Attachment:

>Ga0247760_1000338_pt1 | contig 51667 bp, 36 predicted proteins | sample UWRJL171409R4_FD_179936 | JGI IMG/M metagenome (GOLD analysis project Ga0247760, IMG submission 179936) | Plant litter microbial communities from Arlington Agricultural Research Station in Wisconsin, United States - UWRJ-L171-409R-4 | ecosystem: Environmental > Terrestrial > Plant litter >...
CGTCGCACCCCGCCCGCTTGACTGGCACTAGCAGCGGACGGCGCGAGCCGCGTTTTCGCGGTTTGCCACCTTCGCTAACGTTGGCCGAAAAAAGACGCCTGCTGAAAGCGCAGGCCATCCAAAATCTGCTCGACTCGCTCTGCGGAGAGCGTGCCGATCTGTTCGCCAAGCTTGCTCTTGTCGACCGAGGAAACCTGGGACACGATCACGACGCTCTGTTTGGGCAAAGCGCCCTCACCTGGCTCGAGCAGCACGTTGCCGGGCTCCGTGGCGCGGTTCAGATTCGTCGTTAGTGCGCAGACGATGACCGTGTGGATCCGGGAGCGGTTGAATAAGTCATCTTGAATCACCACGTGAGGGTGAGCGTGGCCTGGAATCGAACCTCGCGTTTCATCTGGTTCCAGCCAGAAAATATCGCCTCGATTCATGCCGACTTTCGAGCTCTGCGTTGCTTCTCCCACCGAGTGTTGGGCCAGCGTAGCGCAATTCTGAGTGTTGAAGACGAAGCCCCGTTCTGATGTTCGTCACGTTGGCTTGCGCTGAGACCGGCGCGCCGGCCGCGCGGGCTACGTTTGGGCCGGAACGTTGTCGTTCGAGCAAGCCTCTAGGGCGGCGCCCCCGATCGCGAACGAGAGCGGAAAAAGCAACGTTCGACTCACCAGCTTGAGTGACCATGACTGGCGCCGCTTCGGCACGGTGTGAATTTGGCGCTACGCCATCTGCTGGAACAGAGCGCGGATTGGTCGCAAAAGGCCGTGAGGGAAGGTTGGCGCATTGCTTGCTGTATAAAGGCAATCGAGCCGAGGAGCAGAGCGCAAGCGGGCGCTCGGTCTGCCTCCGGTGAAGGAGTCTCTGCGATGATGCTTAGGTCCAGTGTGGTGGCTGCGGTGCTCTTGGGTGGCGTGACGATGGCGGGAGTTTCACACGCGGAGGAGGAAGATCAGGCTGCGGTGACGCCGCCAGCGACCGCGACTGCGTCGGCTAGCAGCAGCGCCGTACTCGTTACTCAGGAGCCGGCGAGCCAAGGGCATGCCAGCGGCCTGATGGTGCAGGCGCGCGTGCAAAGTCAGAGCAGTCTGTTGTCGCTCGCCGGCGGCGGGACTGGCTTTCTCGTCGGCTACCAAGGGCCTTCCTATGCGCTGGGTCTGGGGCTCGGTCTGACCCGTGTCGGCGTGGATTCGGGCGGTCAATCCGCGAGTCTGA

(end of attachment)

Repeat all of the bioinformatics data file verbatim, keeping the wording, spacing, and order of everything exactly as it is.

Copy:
>Ga0247760_1000338_pt1 | contig 51667 bp, 36 predicted proteins | sample UWRJL171409R4_FD_179936 | JGI IMG/M metagenome (GOLD analysis project Ga0247760, IMG submission 179936) | Plant litter microbial communities from Arlington Agricultural Research Station in Wisconsin, United States - UWRJ-L171-409R-4 | ecosystem: Environmental > Terrestrial > Plant litter >...
CGTCGCACCCCGCCCGCTTGACTGGCACTAGCAGCGGACGGCGCGAGCCGCGTTTTCGCGGTTTGCCACCTTCGCTAACGTTGGCCGAAAAAAGACGCCTGCTGAAAGCGCAGGCCATCCAAAATCTGCTCGACTCGCTCTGCGGAGAGCGTGCCGATCTGTTCGCCAAGCTTGCTCTTGTCGACCGAGGAAACCTGGGACACGATCACGACGCTCTGTTTGGGCAAAGCGCCCTCACCTGGCTCGAGCAGCACGTTGCCGGGCTCCGTGGCGCGGTTCAGATTCGTCGTTAGTGCGCAGACGATGACCGTGTGGATCCGGGAGCGGTTGAATAAGTCATCTTGAATCACCACGTGAGGGTGAGCGTGGCCTGGAATCGAACCTCGCGTTTCATCTGGTTCCAGCCAGAAAATATCGCCTCGATTCATGCCGACTTTCGAGCTCTGCGTTGCTTCTCCCACCGAGTGTTGGGCCAGCGTAGCGCAATTCTGAGTGTTGAAGACGAAGCCCCGTTCTGATGTTCGTCACGTTGGCTTGCGCTGAGACCGGCGCGCCGGCCGCGCGGGCTACGTTTGGGCCGGAACGTTGTCGTTCGAGCAAGCCTCTAGGGCGGCGCCCCCGATCGCGAACGAGAGCGGAAAAAGCAACGTTCGACTCACCAGCTTGAGTGACCATGACTGGCGCCGCTTCGGCACGGTGTGAATTTGGCGCTACGCCATCTGCTGGAACAGAGCGCGGATTGGTCGCAAAAGGCCGTGAGGGAAGGTTGGCGCATTGCTTGCTGTATAAAGGCAATCGAGCCGAGGAGCAGAGCGCAAGCGGGCGCTCGGTCTGCCTCCGGTGAAGGAGTCTCTGCGATGATGCTTAGGTCCAGTGTGGTGGCTGCGGTGCTCTTGGGTGGCGTGACGATGGCGGGAGTTTCACACGCGGAGGAGGAAGATCAGGCTGCGGTGACGCCGCCAGCGACCGCGACTGCGTCGGCTAGCAGCAGCGCCGTACTCGTTACTCAGGAGCCGGCGAGCCAAGGGCATGCCAGCGGCCTGATGGTGCAGGCGCGCGTGCAAAGTCAGAGCAGTCTGTTGTCGCTCGCCGGCGGCGGGACTGGCTTTCTCGTCGGCTACCAAGGGCCTTCCTATGCGCTGGGTCTGGGGCTCGGTCTGACCCGTGTCGGCGTGGATTCGGGCGGTCAATCCGCGAGTCTGA